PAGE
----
With the enormous number of racing games available for the PC, it's not a surprise that a game has been developed around Ford-produced automobiles. In fact, the only surprise may have been that it took so long. The idea behind Ford Racing is quite simple -- you choose one of the included Ford cars or trucks to compete against similar types of Ford produced automobiles. Unfortunately, although the graphics in Ford Racing are tremendous, the playability is below average, as are most of the other aspects of the game.
When you start the game, you are presented with some amazing graphics that rival anything on the market. Unfortunately, the graphics may be the only strong point of the game, as the playability leaves a lot to be desired. Billed as a racing simulation rather than arcade racer, Ford Racing was supposed to be about realistic physics and car handling, but the game falters terribly in this respect.
You begin the game with a KA and can progress to other types of automobiles like the F-150 truck and cars like the Escort, Explorer, Fiesta, Focus, Mustang, Puma, Taurus and even concept cars such as the GT90. When you begin, you have to race in non-championship races before you can move on to others. There are eight versions of each vehicle with two models for every year from 1997 to 2000. It's a good selection of vehicles, offering a variety of cars and trucks that handle differently. The vehicles are nicely done and the ten tracks that are available look good as well. The settings are imaginary locations, although this has no real effect on the game itself.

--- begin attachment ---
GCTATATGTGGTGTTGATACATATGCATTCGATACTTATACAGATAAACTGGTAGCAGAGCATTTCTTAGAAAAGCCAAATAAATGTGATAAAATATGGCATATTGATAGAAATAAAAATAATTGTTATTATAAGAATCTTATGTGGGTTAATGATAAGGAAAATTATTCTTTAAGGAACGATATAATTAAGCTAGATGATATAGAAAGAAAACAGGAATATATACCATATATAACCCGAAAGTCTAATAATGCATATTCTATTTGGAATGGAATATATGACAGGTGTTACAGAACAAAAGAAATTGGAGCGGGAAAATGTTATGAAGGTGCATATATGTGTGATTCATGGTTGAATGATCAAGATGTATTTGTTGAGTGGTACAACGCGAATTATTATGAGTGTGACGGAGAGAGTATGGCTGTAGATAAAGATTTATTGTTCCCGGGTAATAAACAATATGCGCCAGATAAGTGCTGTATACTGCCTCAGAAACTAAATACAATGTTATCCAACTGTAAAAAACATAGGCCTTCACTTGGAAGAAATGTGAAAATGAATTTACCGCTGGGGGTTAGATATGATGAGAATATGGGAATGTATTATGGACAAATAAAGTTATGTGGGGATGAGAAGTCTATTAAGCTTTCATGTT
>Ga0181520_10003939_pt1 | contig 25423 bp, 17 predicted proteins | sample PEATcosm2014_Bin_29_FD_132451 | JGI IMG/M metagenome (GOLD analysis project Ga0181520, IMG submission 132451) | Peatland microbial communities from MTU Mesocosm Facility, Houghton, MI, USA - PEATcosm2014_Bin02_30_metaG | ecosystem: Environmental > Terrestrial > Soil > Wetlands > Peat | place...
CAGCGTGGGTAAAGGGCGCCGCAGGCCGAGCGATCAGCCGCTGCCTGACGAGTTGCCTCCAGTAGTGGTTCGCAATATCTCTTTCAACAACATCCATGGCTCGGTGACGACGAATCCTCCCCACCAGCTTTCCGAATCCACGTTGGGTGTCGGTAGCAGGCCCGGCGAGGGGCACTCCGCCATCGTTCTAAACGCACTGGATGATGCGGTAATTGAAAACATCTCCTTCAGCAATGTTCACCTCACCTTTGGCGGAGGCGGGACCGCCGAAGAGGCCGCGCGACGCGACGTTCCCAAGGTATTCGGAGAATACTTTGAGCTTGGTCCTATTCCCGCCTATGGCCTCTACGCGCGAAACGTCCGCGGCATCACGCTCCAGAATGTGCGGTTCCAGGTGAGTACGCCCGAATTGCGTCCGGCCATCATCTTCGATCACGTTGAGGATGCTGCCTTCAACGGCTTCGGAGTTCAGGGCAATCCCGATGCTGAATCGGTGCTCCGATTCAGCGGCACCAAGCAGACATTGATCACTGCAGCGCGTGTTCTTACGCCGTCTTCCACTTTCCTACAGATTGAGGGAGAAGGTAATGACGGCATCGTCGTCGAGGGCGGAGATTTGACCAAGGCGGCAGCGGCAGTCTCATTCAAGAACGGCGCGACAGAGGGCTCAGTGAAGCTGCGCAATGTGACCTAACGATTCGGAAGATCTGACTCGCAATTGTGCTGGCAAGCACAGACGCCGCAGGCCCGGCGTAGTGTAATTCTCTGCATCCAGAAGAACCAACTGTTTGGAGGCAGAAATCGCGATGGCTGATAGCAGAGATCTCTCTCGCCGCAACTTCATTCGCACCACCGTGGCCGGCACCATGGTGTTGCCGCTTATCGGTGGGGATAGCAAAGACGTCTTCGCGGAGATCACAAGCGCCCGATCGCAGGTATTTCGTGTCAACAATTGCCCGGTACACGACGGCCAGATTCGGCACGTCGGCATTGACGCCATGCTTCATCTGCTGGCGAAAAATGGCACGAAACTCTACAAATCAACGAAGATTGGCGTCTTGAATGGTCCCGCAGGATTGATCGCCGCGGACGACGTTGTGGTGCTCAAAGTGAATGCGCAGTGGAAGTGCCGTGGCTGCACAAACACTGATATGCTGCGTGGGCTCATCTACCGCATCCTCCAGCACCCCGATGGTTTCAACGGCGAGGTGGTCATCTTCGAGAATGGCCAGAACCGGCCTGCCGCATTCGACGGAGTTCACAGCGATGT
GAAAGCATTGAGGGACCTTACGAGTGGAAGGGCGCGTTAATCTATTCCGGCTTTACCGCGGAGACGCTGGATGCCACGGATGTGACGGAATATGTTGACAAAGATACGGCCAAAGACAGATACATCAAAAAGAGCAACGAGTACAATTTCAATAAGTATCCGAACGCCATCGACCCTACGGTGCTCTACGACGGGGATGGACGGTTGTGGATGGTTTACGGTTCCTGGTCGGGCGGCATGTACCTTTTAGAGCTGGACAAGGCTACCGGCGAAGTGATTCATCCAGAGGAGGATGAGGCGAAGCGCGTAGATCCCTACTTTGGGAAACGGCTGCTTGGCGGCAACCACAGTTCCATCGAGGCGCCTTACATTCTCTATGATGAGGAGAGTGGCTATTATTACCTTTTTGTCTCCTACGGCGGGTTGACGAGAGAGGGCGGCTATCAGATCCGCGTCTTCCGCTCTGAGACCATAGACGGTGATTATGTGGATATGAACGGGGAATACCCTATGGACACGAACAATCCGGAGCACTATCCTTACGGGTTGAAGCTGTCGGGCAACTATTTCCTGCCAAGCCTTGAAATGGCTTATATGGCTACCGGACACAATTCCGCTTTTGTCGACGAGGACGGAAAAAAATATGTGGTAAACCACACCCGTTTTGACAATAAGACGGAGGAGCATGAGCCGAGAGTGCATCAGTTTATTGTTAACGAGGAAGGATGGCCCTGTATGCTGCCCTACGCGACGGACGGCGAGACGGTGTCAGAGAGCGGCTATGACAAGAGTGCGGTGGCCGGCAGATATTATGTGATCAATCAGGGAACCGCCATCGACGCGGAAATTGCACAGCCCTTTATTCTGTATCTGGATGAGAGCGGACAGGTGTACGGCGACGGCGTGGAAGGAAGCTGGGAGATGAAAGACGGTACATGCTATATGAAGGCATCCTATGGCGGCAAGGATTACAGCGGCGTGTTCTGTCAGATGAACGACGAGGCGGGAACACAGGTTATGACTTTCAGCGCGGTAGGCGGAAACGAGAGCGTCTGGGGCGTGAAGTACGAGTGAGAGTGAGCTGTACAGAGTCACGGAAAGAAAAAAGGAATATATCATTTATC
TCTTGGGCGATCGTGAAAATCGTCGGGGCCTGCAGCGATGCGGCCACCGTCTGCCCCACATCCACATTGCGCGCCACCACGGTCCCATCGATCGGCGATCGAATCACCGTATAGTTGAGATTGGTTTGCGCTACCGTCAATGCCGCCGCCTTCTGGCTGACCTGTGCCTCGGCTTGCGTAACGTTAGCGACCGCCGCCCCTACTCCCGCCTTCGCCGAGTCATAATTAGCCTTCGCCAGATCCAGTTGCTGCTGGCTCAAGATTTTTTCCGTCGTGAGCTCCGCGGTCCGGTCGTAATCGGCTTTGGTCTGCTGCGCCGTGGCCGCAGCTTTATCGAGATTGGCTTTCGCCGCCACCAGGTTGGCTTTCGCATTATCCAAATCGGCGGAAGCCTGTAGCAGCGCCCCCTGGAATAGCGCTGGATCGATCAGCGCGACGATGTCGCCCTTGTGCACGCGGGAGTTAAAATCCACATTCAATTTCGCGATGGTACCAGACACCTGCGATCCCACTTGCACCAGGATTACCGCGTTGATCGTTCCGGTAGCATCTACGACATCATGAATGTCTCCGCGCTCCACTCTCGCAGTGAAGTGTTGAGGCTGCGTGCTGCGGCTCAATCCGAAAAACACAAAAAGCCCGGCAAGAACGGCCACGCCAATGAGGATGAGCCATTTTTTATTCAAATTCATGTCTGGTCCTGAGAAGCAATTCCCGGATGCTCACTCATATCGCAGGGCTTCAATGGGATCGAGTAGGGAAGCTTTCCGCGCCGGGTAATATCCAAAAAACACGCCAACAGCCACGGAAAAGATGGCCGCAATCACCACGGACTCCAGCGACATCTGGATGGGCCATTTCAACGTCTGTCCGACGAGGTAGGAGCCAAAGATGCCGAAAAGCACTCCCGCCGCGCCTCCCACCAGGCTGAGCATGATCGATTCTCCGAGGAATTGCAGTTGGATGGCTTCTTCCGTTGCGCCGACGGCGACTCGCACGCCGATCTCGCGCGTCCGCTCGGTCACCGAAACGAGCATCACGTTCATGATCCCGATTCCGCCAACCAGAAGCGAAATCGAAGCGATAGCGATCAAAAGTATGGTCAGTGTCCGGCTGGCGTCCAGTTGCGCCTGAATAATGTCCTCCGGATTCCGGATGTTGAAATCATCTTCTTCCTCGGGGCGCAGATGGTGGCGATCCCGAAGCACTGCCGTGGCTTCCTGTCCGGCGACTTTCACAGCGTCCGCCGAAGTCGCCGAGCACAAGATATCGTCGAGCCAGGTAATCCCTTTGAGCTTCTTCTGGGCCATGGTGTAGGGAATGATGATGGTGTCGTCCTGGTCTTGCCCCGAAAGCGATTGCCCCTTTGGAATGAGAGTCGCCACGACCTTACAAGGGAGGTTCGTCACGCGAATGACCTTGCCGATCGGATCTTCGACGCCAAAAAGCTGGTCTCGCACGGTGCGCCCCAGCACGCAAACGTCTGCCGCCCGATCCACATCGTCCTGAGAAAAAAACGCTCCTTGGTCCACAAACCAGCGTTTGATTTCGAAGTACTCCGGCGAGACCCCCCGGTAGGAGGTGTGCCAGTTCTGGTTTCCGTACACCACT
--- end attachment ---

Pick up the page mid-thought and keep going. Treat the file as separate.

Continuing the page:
Once you get past the flashy graphics, it doesn't take long before the many problems take center stage. In each race, you are competing with similarly designed and built cars. As a result, you would assume that your car would perform as well as the CPU controlled cars. However, something is amiss in this area as CPU controlled cars are faster and can turn corners much better. Not to mention that they also brake better and rarely, if ever, make a mistake when driving.
Ford Racing's physics model is interesting, albeit not perfect. The handling and speed at which the many vehicles operate is very different. This would seem to be a plus, but you soon realize that it only severs to magnify the limitations you have to work with, while the CPU operated cars seem to operate without restrictions. For instance, if you are traveling over 40 mph, any braking action will cause you to spin out. CPU cars don't have this restriction and can brake at any speed. They also have a turning radius that is so unrealistic, it looks as if the car is floating in air for a short period of time.
Collisions are another area that needs improvement. If a CPU-controlled car collides with you, they will always gain speed, while you will lose speed. Other collisions are much more realistic, but again, they magnify the restrictions imposed on player-controlled cars. For instance, if your car hits an embankment, you can safely assume that you are already out of the race. By the time you reach a reasonable speed, the CPU cars have left you in their virtual dust.
Unless you are a fan of Ford, you're probably better off waiting for future releases. If the gameplay were up to par with the graphics, this would be an amazing simulation. It's a good first step, and if improvements are made in respect to physics and general playability, Ford Racing will become a must have.
Graphics: The visuals are the best part of the game. The cars are realistically modelled and the tracks are very detailed.
Sound: The music is very repetitive and becomes mundane the second time you play the game. Fortunately, you can turn it off.
Enjoyment: It's not a terrible game, and the graphis are nice to look at, but you'll probably only play it a few times.
Replay Value: It's nearly impossible to win, which becomes very frustrating. You probably won't have a desire to play it more than once or twice.
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